Shifts in climate that occurred in Africa between three million and one million years ago may have played a pivotal role in the speciation and dispersal of early humans, scientists say. Conventional wisdom holds that our hominid forebears evolved under increasingly arid conditions in East Africa. But the results of a new study suggest that this drying trend may have been interspersed with episodes of humidity, forcing humans and other mammals to adapt to their fast-changing environs.

Martin H. Trauth of the University of Potsdam in Germany and his colleagues found evidence for these wet periods in the sedimentary record of East Africa's Rift Valley lakes. The sediments contain assemblages of diatoms (silica algae), which are well known to be sensitive environmental indicators and can be used to reconstruct water depth and salinity. Studying the ancient diatoms, the team identified three times during which the lakes were deep as a result of regional climate change. These episodes also correlate with significant global climatic changes.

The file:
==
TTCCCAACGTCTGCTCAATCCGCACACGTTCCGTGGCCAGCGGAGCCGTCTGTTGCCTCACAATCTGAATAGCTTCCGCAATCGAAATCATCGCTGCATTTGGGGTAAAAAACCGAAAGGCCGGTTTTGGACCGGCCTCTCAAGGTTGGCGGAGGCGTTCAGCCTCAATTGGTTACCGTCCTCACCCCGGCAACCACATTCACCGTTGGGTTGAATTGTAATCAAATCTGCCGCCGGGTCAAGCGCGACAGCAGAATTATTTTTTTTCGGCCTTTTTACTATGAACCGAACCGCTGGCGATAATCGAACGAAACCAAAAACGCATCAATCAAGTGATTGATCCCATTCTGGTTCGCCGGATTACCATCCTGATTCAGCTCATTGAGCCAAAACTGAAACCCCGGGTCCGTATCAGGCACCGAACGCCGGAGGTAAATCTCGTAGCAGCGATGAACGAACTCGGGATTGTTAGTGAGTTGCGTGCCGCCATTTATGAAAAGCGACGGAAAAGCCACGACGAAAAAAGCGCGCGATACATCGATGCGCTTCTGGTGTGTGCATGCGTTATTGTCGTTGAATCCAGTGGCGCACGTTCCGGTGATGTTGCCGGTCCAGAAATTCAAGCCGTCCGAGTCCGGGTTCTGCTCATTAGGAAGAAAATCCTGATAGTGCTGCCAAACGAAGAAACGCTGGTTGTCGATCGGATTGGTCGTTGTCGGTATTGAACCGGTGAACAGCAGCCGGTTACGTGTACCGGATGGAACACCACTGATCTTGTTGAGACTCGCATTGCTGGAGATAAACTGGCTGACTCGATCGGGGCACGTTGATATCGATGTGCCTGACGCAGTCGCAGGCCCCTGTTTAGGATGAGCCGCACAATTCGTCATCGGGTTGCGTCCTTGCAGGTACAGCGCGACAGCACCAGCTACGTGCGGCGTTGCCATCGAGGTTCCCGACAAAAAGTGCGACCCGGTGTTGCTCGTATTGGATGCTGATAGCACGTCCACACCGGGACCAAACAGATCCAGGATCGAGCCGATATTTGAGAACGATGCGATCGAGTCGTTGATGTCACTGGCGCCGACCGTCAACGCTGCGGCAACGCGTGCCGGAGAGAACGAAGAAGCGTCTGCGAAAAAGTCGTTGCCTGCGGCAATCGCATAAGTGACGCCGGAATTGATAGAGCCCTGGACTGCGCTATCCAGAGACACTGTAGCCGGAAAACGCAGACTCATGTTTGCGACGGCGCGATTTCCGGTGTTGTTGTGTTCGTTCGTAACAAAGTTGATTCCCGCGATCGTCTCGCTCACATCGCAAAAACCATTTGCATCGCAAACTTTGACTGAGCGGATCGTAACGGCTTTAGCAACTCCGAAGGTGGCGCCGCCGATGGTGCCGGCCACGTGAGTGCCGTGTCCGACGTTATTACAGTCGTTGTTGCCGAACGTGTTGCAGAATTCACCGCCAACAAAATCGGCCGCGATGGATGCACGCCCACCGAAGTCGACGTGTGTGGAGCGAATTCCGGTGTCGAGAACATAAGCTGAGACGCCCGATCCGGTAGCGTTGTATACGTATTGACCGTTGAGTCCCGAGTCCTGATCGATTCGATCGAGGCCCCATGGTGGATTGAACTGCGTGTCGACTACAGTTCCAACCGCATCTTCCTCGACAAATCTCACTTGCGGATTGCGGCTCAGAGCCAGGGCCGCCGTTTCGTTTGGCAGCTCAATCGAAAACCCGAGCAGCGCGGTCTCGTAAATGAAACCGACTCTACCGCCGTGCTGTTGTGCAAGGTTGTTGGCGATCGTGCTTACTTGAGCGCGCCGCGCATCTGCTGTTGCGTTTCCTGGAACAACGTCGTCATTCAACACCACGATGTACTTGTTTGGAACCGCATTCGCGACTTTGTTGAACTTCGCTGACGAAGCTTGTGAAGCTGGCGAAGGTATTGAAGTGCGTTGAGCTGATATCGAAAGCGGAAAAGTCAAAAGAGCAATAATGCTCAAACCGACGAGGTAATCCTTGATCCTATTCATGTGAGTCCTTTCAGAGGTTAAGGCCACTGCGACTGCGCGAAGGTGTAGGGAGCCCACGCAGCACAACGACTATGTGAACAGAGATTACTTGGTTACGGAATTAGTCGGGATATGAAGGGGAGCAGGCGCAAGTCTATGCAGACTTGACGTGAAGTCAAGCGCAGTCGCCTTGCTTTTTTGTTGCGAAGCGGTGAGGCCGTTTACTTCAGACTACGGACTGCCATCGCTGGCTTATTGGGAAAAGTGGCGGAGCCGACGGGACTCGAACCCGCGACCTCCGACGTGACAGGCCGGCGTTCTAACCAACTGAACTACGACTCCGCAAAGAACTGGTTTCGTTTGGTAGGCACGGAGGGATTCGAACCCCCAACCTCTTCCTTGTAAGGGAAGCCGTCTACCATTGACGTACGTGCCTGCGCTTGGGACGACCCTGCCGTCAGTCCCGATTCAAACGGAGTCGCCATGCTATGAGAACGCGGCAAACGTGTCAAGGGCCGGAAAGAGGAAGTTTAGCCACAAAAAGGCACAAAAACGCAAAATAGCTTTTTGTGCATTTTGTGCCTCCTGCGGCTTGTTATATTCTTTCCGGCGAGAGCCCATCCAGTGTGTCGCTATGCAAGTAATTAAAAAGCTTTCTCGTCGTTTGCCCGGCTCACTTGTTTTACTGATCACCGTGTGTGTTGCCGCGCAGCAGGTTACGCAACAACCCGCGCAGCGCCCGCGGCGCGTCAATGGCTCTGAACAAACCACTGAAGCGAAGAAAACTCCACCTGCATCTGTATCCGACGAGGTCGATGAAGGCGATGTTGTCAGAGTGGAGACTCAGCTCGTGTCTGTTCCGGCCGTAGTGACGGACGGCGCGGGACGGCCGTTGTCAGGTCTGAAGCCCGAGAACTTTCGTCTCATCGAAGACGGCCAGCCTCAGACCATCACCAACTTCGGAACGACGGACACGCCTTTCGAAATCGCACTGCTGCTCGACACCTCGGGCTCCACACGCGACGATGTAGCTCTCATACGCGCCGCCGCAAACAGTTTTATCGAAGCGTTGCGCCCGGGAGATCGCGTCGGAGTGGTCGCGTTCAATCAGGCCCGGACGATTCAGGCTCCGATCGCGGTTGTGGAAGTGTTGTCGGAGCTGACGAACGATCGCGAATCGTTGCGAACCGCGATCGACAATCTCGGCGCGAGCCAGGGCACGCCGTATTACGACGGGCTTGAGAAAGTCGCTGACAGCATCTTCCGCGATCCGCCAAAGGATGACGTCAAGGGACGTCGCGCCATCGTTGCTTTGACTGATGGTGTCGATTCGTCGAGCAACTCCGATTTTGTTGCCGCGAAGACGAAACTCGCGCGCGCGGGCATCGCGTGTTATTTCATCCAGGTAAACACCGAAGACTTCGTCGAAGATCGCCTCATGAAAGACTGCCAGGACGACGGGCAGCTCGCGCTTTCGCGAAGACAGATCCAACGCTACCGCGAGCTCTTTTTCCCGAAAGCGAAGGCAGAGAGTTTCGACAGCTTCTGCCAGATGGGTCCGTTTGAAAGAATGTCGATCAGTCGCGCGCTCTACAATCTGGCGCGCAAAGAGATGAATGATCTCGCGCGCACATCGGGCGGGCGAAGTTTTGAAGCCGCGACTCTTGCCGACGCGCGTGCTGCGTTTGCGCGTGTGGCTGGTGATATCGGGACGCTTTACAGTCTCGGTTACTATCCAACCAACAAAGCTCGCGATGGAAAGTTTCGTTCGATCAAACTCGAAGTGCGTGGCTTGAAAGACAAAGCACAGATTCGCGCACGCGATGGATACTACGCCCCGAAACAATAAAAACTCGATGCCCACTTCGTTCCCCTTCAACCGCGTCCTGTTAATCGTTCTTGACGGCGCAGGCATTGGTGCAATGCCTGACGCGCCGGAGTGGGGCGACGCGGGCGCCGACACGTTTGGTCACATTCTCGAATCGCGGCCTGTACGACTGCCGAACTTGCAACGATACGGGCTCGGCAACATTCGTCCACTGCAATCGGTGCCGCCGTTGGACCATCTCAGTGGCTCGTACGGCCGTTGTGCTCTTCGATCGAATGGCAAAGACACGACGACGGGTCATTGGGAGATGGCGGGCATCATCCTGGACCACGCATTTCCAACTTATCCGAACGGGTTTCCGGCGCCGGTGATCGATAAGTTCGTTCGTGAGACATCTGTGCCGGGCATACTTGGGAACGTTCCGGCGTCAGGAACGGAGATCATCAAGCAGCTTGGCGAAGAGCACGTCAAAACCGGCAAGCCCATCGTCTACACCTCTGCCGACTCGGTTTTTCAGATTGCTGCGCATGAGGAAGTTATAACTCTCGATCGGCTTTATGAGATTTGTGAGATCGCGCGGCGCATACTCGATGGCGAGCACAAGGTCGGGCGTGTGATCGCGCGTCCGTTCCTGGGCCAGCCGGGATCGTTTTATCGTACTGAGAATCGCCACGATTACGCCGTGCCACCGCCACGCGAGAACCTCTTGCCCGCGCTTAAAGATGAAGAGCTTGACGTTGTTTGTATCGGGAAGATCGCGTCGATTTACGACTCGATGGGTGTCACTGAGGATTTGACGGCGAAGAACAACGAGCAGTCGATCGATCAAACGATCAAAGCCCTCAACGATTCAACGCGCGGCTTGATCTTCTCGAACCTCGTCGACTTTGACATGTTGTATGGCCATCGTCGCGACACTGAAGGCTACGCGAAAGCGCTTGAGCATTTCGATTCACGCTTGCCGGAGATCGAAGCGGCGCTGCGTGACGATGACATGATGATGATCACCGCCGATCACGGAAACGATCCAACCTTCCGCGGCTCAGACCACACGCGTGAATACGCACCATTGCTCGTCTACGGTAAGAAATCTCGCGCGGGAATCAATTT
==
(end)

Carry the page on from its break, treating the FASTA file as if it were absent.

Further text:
Rapid shifts between sustained periods of humidity and aridity, the researchers propose, would have provided the stress required for species to diverge. It is perhaps no coincidence, then, that the interval between three million and one million years ago witnessed the emergence of the genus Homo, the rise of Homo erectus and the first migration of hominids out of Africa, among other paleoanthropological events of note. A paper detailing these findings was published today in the journal Science.